At first the injunction seems to be successful, as the thread is removed. "Law works, even on the Internet," Cary Agos remarks optimistically, but a moment later Robyn sees there's another thread. "This is Whack-a-Mole," Alicia reacts angrily. "We get an injunction on one thread and another one pops up."

The firm goes back to court, and Alicia's old firm, Lockhart/Gardner, is now representing Scabbit. Alicia argues that the site has not complied with the cease-and-desist order given the emergence of the new renamed thread. Will Gardner counters that the new thread is a "spontaneous expression of Scabbit's members." His co-counsel Damian adds that "we can control our actions, we cannot and should not control the actions of our members." The judge sides with Alicia and orders the new thread taken down. The CEO of the site, who is in the courtroom, complies and presses delete. Cary argues to the Judge that "Scabbit should honor the spirit of your ruling by deleting threads as they appear" and that Scabbit should ask its moderators to prohibit postings vilifying their client. Will counters that such a move would "be prior restraint." Damian adds that it would be "unconstitutional" to remove threads before the issuing of an injunction.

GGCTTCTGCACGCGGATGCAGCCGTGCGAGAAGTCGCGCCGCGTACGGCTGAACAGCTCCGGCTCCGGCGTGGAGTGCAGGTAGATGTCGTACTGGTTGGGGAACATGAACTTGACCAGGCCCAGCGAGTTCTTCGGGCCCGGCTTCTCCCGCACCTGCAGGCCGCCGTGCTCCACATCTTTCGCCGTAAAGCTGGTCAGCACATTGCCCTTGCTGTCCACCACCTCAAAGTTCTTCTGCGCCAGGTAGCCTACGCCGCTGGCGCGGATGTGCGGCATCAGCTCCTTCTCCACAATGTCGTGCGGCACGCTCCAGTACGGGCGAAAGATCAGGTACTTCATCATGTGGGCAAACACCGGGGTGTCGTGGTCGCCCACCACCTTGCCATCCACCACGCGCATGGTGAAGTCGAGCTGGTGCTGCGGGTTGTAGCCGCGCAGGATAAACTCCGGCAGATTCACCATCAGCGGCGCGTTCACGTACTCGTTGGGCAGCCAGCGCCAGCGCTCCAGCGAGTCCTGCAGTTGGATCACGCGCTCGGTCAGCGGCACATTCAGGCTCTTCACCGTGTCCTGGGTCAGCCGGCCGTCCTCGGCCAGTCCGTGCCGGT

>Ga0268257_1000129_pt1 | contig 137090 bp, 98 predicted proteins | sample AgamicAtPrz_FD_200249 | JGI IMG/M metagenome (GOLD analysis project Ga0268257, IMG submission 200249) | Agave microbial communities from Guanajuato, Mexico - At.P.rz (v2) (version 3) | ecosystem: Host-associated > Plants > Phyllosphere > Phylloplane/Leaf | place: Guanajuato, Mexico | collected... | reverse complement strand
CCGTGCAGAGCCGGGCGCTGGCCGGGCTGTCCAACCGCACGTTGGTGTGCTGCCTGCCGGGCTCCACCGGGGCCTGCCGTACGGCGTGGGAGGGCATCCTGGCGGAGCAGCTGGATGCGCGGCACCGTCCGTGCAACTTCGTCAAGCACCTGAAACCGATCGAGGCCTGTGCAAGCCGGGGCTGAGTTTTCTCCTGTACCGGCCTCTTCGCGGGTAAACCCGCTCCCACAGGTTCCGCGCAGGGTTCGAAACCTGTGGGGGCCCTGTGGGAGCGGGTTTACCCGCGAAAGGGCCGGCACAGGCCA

"We can't come in here every time a new post appears," Alicia insists. "There's new one," Robyn calls out from the back of the courtroom. "Milwaukee Bomber Part 2." Scabbit volunteers to delete it. "This is ridiculous," Alicia tells the judge. "Yes, unfortunately it might be," the judge agrees. "But unfortunately, it's the law. My cease-and-desist orders cannot cover future infractions, only current ones."

Back at the law firm, Cary and Alicia realize that Lockhart/Gardner is representing Scabbit because they think it will hurt their standing with another client the firms are fighting over, another technology company, and the case places Florrick/Agos against Internet freedom. Then Zayeed shows up to tell them he's gotten fired from his job amid suggestions on the site that he was at a Madrasa in Afghanistan and a terrorist training camp.